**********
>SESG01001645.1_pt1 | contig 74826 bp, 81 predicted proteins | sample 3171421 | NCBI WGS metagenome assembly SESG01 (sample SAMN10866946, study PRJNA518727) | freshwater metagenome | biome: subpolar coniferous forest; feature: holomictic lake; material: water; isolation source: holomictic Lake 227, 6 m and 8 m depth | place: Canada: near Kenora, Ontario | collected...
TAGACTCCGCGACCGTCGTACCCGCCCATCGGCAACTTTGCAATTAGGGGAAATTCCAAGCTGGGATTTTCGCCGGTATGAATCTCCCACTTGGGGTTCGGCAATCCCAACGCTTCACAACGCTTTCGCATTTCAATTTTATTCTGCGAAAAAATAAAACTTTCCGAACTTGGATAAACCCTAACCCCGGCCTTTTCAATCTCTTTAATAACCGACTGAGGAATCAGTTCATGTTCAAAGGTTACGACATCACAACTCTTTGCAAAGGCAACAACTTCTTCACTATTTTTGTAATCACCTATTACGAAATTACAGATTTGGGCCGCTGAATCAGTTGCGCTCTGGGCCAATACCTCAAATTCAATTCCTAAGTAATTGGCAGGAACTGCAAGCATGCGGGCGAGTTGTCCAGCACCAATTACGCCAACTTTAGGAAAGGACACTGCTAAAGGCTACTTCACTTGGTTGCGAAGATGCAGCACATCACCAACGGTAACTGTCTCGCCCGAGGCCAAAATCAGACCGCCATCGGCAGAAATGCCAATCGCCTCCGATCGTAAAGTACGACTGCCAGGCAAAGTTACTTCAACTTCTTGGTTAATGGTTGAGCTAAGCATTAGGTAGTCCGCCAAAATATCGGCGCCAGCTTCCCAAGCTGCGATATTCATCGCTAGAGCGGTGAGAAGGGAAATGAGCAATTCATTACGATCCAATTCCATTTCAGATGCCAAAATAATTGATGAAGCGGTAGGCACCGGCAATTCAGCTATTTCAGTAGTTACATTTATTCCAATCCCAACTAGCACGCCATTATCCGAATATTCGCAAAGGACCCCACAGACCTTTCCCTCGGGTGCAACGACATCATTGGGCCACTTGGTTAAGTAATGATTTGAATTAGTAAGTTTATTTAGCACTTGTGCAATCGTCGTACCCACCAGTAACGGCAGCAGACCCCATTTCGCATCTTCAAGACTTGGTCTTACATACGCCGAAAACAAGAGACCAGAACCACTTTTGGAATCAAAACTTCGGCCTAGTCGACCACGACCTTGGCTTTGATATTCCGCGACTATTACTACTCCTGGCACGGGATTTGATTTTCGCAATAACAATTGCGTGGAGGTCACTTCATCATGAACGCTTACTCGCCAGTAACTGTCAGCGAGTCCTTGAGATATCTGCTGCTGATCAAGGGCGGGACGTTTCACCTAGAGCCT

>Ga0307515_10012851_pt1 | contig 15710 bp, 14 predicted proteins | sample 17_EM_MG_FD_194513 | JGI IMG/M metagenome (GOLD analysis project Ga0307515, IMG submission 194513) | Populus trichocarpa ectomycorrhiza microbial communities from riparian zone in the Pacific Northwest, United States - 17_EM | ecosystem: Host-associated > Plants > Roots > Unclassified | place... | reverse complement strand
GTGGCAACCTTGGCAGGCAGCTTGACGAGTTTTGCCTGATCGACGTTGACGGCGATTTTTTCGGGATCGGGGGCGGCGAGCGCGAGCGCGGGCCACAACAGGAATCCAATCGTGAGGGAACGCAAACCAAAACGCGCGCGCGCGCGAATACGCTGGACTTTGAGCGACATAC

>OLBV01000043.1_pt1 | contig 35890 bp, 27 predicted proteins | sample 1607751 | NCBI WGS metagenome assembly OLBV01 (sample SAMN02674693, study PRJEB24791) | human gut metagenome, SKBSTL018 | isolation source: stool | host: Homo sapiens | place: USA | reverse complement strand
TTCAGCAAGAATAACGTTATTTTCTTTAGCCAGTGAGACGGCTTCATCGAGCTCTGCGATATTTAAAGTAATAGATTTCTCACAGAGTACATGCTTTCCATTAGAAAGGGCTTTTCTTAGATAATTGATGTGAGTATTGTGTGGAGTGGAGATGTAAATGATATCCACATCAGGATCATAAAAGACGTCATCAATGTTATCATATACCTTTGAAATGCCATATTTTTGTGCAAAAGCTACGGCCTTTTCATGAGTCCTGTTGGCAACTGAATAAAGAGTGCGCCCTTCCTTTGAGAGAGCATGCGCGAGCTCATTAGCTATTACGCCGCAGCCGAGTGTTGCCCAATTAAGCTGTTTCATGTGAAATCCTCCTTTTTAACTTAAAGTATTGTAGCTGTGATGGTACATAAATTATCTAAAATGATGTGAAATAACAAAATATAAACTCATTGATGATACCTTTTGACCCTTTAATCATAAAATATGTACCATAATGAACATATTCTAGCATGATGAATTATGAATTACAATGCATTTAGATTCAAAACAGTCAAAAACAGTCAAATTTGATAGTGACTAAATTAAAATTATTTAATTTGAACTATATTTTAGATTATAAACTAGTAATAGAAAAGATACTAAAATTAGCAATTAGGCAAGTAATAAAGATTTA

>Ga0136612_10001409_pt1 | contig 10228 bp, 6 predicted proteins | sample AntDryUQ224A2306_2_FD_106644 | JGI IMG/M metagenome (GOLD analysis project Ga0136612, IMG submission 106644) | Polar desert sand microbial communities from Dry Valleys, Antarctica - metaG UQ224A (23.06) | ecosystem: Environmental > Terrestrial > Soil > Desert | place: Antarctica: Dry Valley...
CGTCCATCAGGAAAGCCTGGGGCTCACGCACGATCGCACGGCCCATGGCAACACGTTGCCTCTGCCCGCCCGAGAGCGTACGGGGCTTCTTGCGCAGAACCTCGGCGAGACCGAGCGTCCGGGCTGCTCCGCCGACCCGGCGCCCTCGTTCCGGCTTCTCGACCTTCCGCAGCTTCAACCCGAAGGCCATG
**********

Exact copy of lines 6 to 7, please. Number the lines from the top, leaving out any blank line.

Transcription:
TTCAGCAAGAATAACGTTATTTTCTTTAGCCAGTGAGACGGCTTCATCGAGCTCTGCGATATTTAAAGTAATAGATTTCTCACAGAGTACATGCTTTCCATTAGAAAGGGCTTTTCTTAGATAATTGATGTGAGTATTGTGTGGAGTGGAGATGTAAATGATATCCACATCAGGATCATAAAAGACGTCATCAATGTTATCATATACCTTTGAAATGCCATATTTTTGTGCAAAAGCTACGGCCTTTTCATGAGTCCTGTTGGCAACTGAATAAAGAGTGCGCCCTTCCTTTGAGAGAGCATGCGCGAGCTCATTAGCTATTACGCCGCAGCCGAGTGTTGCCCAATTAAGCTGTTTCATGTGAAATCCTCCTTTTTAACTTAAAGTATTGTAGCTGTGATGGTACATAAATTATCTAAAATGATGTGAAATAACAAAATATAAACTCATTGATGATACCTTTTGACCCTTTAATCATAAAATATGTACCATAATGAACATATTCTAGCATGATGAATTATGAATTACAATGCATTTAGATTCAAAACAGTCAAAAACAGTCAAATTTGATAGTGACTAAATTAAAATTATTTAATTTGAACTATATTTTAGATTATAAACTAGTAATAGAAAAGATACTAAAATTAGCAATTAGGCAAGTAATAAAGATTTA

>Ga0136612_10001409_pt1 | contig 10228 bp, 6 predicted proteins | sample AntDryUQ224A2306_2_FD_106644 | JGI IMG/M metagenome (GOLD analysis project Ga0136612, IMG submission 106644) | Polar desert sand microbial communities from Dry Valleys, Antarctica - metaG UQ224A (23.06) | ecosystem: Environmental > Terrestrial > Soil > Desert | place: Antarctica: Dry Valley...